Will the coming generations receive most of their entertainment through visual means rather than through the written word, and will such a proliferation of narrative film/TV reduce the importance of reading? As a longtime practitioner of the art of fiction writing and a committed reader of the works of others, I have been thinking a great deal about the impact of the proliferating film/TV industry on the future of reading.
Moby Dick was declared "dull, dreary, and ridiculous" and Orwell's 1984 "a failure." In literature, bad book reviews and effusive praise come with the territory. Just celebrate you are being noticed, and be sure your name is spelled right.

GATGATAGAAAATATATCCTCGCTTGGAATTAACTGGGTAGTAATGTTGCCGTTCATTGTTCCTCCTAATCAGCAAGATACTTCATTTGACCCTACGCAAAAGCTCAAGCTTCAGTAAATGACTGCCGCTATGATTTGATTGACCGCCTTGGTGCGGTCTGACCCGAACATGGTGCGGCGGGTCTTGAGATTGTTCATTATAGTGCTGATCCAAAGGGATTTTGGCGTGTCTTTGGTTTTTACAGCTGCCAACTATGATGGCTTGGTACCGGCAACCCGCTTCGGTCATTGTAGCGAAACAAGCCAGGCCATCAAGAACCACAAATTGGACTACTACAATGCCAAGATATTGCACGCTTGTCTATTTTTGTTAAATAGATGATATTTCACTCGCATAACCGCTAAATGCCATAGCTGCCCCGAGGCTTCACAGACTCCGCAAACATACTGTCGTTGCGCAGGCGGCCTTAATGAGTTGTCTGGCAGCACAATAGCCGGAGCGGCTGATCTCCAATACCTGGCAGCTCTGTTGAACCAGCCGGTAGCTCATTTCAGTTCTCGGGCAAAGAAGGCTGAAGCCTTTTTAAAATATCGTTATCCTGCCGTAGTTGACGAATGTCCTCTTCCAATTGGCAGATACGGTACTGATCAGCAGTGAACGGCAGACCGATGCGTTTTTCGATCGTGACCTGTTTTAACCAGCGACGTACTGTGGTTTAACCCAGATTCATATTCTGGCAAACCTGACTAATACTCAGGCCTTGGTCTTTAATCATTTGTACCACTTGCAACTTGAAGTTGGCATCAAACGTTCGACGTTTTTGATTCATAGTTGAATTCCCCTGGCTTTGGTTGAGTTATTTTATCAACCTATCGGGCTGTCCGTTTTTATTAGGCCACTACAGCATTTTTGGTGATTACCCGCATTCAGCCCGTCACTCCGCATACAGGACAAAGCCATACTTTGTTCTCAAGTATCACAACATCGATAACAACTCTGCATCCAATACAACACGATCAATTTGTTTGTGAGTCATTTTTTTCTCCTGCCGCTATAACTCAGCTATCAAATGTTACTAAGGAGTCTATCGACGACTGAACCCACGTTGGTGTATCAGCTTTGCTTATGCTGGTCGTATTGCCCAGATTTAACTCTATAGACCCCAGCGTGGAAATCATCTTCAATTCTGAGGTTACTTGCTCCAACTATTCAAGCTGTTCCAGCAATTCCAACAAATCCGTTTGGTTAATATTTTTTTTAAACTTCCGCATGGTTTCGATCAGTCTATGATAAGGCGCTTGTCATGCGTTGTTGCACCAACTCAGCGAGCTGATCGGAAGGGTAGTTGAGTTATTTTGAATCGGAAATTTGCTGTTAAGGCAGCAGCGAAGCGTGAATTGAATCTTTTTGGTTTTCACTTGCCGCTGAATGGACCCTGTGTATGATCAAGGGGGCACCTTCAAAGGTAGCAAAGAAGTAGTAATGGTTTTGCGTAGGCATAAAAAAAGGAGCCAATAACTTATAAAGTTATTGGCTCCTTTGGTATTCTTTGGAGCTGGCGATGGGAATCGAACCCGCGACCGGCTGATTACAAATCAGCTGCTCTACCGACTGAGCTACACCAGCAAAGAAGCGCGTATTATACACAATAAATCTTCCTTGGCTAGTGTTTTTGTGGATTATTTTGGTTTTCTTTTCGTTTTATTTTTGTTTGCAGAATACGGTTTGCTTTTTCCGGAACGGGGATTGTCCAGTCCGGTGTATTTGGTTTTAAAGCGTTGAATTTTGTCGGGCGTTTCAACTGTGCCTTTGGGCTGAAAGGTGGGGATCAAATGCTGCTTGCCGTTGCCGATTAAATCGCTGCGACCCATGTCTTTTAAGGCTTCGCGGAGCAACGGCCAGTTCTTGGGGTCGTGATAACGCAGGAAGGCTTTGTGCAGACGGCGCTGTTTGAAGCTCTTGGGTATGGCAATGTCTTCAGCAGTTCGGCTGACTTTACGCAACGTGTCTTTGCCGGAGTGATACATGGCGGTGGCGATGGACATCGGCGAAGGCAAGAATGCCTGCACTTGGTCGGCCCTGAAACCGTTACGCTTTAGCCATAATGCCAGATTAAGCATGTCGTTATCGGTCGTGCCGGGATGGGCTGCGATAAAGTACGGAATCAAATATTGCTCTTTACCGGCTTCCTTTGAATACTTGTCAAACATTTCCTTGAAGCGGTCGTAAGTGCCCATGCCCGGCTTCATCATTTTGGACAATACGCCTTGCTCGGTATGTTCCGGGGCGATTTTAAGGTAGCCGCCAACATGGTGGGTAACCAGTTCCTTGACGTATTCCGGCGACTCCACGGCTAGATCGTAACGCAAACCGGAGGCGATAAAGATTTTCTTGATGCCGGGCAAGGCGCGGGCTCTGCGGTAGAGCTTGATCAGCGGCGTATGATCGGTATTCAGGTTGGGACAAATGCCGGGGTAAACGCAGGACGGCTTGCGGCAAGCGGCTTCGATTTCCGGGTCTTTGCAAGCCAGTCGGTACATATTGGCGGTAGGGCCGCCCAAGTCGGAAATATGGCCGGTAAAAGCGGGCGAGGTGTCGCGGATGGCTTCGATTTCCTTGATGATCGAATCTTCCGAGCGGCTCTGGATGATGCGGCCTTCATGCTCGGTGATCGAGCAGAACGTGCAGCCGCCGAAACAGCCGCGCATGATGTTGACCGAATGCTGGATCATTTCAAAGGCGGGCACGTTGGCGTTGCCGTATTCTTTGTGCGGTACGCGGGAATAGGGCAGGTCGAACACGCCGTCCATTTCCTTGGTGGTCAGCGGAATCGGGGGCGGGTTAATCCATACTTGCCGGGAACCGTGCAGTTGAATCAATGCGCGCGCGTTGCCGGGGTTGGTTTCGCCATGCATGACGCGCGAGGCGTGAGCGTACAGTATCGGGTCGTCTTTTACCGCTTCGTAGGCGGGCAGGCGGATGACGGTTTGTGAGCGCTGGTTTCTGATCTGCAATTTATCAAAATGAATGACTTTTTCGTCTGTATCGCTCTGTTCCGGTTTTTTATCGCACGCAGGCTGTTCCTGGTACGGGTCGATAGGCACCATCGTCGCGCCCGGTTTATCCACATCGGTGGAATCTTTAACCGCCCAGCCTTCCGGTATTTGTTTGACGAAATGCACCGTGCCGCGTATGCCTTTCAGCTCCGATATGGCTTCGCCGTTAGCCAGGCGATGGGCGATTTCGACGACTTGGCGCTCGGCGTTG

Do you agonize over your titles? Are your friends worried about you because you don’t emerge from your office for days? Are you constantly rewriting?
Don’t worry – you’re not alone! Warren Adler, who has published more than 30 novels and short story collections in his 40 years as a published author, lifts the veil on some of the "perfectly normal" writing struggles he has learned to accept as part of the process of creation and writing.
Warren Adler has published more than 30 novels and short story collections, including The War of the Roses, which was turned into a major motion picture and is currently in development for a Broadway production.